Comparison between Rhs proteins of known structure
A common feature of all Rhs proteins that have been structurally characterized to date is the cocoon structure formed by the Rhs repeats. While the Rhs cocoons from RhsA and teneurin2 are comprised of three β-helical turns of Rhs repeats, the cocoons of Tc toxins have four turns and therefore have bigger overall dimensions and an internal cavity with larger volume. Consistent with this observation, the effector domain inside Tc toxin cocoons is larger (~30 kDa) than the toxin domain of RhsA (~15 kDa). All characterized Rhs proteins contain a conserved C-terminal region. For Tc toxins and RhsA this domain functions as aspartyl autoprotease whereas in teneurins it acts as a YD-shell plug that is not cleaved (Fig 4 blue). In all instances, the C-terminal conserved region comprises 14 Rhs repeats that spiral into the inside of the cocoon and seal it at one end.
The C-terminal autoproteolysis domain (left and middle) or YD-shell plug (right) is structurally conserved among diverse Rhs proteins (blue). RhsA and BC components of Tc toxin complexes encapsulate their toxic effector domains (red) whereas in teneurin proteins the toxin domain is appended to the outside of the Rhs barrel (red). A distinguishing feature of these Rhs proteins is the unique N-terminal plug domain for each protein family (orange). RhsA is capped by a cork-like plug domain that seals the Rhs barrel (orange). In Tc toxins, the homologous plug domain acts as constriction site and the cocoon is sealed off by a β-propeller domain (green). Teneurin proteins are capped with a non-homologous FN-plug (orange) that is stabilized by an NHL domain (green). The lower row shows schematic representations of the domain organizations.
The plug domains that close off the N-terminal end of the cocoon structures are more variable than their C-terminal counterparts (Fig 4 orange). While the barrel of teneurins is sealed with an FN-plug that is mainly held in place by hydrophilic interactions with the interior of the barrel, TcdB2 from Photorhabdus luminescens and other BC components of Tc toxins close the cocoon using a β-propeller domain that acts as gatekeeper for toxin release. RhsA uses an N-terminal plug domain, which is homologous to the domain that forms the constriction site in Tc toxins. Both TcBC and RhsA encapsule a toxic effector, whereas teneurins act as scaffolding proteins with an empty cocoon (Fig 4 red). Nevertheless, teneurins encode a C-terminal ancient toxin component that sits outside of the barrel and is inactive (ABD Tox-GHH, Fig 4 red). While RhsA contains two autoprotease sites, namely an aspartyl protease that is responsible for the cleavage of the C-terminal toxic effector and an unknown protease site that cleaves the N-terminal 304 residues of the protein, Tc toxins only contain the former site and teneurins none at all.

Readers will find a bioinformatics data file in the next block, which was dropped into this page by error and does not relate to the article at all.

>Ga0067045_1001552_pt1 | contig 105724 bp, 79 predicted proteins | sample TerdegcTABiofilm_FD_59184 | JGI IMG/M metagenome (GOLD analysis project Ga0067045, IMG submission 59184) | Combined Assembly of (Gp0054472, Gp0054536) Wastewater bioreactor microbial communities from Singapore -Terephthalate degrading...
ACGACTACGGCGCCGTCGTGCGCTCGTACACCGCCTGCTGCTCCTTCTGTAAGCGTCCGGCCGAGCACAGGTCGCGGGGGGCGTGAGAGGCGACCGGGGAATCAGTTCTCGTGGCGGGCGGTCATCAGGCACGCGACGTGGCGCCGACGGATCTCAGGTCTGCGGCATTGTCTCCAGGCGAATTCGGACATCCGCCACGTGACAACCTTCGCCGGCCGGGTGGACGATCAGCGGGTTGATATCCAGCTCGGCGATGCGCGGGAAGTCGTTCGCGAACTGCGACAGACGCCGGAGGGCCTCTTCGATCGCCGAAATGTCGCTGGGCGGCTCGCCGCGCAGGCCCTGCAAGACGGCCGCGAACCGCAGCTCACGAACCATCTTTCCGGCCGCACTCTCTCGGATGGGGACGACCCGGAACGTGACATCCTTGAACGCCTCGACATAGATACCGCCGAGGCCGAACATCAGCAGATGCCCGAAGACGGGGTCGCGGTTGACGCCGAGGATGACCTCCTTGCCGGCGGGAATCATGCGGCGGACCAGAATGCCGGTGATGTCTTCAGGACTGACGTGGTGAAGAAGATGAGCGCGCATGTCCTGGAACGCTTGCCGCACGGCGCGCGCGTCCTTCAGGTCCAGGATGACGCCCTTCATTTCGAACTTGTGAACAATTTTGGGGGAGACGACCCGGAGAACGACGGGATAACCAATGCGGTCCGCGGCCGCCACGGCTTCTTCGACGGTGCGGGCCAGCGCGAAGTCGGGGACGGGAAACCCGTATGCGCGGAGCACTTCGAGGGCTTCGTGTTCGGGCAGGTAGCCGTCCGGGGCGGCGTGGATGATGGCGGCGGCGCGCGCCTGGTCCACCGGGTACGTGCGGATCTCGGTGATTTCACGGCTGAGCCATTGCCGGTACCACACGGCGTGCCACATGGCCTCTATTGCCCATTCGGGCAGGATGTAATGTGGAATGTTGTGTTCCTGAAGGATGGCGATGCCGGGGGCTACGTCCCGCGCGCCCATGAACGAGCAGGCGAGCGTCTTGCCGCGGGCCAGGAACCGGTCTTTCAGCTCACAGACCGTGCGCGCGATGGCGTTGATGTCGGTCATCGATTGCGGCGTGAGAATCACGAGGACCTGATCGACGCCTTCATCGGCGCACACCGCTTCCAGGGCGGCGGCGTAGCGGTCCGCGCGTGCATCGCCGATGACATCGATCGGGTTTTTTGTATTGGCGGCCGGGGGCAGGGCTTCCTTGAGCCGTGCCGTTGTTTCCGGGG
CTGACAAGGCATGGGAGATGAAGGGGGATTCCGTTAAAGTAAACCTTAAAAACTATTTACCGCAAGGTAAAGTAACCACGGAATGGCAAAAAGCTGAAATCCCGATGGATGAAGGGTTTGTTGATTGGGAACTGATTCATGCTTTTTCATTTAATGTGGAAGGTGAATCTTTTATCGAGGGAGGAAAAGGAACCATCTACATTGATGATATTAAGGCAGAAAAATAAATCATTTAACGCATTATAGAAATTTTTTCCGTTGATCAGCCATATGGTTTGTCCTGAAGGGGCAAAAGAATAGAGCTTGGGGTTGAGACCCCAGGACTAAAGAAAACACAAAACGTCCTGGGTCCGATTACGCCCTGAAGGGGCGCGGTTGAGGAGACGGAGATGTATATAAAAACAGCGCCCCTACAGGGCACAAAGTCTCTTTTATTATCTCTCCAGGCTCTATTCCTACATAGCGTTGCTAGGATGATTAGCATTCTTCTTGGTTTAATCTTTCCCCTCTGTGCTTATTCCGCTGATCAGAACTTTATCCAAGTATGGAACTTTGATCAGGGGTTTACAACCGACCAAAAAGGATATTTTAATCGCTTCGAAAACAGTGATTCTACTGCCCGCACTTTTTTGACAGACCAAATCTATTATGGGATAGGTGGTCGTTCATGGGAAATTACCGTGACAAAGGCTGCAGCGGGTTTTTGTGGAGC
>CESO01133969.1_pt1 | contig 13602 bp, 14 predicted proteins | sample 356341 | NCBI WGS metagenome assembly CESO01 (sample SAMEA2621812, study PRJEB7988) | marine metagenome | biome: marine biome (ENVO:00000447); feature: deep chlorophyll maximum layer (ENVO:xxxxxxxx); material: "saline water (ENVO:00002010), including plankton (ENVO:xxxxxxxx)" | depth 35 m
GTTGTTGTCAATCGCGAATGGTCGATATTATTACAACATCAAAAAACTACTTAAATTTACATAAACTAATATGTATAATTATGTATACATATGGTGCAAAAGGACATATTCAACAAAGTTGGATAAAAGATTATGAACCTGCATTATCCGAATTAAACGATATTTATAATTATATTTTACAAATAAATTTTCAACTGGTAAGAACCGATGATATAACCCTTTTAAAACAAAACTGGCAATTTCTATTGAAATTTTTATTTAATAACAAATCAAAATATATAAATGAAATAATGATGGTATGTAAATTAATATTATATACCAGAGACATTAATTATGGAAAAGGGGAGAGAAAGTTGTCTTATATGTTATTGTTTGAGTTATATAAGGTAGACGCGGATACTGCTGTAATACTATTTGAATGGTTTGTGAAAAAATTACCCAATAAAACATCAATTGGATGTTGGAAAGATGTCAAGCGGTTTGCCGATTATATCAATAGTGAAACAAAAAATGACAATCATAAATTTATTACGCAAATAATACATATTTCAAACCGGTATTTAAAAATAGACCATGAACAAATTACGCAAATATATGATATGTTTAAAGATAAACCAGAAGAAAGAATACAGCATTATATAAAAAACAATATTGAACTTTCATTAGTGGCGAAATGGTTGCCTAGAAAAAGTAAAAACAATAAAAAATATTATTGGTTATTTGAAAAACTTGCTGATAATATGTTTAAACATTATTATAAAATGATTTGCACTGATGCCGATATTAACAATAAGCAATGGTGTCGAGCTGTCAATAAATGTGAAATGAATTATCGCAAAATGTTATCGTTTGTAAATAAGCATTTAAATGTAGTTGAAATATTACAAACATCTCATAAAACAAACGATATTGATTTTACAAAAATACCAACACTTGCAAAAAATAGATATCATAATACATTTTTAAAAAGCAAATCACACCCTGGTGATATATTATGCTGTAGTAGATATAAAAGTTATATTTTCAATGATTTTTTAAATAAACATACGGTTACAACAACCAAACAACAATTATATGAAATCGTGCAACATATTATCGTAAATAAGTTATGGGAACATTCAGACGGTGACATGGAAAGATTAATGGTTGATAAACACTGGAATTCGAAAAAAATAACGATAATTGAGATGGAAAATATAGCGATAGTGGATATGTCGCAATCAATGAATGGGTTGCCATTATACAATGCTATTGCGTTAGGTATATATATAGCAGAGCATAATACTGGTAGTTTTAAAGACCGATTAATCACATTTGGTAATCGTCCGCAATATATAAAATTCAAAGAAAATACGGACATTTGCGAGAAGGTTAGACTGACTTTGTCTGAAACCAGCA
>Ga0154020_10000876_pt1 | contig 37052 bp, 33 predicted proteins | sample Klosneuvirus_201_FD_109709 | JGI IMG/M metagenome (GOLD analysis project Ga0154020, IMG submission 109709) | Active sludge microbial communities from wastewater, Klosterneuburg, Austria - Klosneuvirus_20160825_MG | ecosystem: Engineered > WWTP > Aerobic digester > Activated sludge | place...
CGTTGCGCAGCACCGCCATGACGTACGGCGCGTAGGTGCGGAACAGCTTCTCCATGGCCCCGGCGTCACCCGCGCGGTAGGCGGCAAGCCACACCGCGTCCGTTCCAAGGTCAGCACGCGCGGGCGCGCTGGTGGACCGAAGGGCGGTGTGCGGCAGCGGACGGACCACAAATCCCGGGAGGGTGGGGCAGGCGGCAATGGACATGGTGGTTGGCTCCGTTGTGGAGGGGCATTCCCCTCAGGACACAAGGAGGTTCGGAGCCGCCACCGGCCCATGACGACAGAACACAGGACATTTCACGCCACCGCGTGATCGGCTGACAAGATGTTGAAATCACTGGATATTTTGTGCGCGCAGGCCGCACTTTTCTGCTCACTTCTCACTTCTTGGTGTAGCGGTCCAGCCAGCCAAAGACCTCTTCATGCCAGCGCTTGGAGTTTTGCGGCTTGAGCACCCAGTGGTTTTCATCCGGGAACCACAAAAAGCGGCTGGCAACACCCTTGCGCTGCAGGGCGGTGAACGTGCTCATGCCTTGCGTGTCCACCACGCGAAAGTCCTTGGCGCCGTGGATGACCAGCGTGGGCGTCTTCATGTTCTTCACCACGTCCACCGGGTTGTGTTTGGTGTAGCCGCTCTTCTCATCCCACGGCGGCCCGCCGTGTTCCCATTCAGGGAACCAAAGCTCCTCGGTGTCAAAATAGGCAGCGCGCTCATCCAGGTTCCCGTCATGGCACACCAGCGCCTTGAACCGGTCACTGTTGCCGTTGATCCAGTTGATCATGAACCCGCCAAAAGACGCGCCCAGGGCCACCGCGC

In conclusion, based on its unique plug domain and its fusion to an N-terminal PAAR domain, we propose that our RhsA structure represents the founding member of a third structural class of Rhs repeat containing proteins (Fig 4).
Architecture of the pre-firing complex
To investigate how RhsA is mounted onto VgrG1 we set out to determine the structure of the secretion competent pre-firing complex (PFC) comprising VgrG1 in complex with full-length RhsA and EagR1. We purified the complex as described previously  and examined it by single particle cryo-EM. The 2D class averages enabled us to unequivocally characterize the arrangement of the subunits within the complex (Fig 5A). Expectedly, both EagR1 and RhsA are located at the tip of VgrG1. Interestingly, a large fraction of PFCs contained RhsA dimers instead of monomers (S9B Fig), similar to what was observed in our analysis of RhsAΔTMD alone. This demonstrates that the loading of two RhsA molecules onto one VgrG1 is sterically possible although it is unlikely to occur in vivo given that current data indicates a single VgrG homotrimer caps the Hcp tube .
(A) The RhsA barrel of the assembled pre-firing complex (PFC) displays high positional flexibility relative to VgrG1. Representative cryo-EM 2-D class averages depicting flexibility are shown. Scale bar, 10 nm. (B) Cryo-EM density and (C) ribbon representation of the molecular model of the P. protegens VgrG1 trimer viewed along the long axis of the protein. Each protomer is colored differently to highlight their positions within the homotrimeric VgrG1 spike.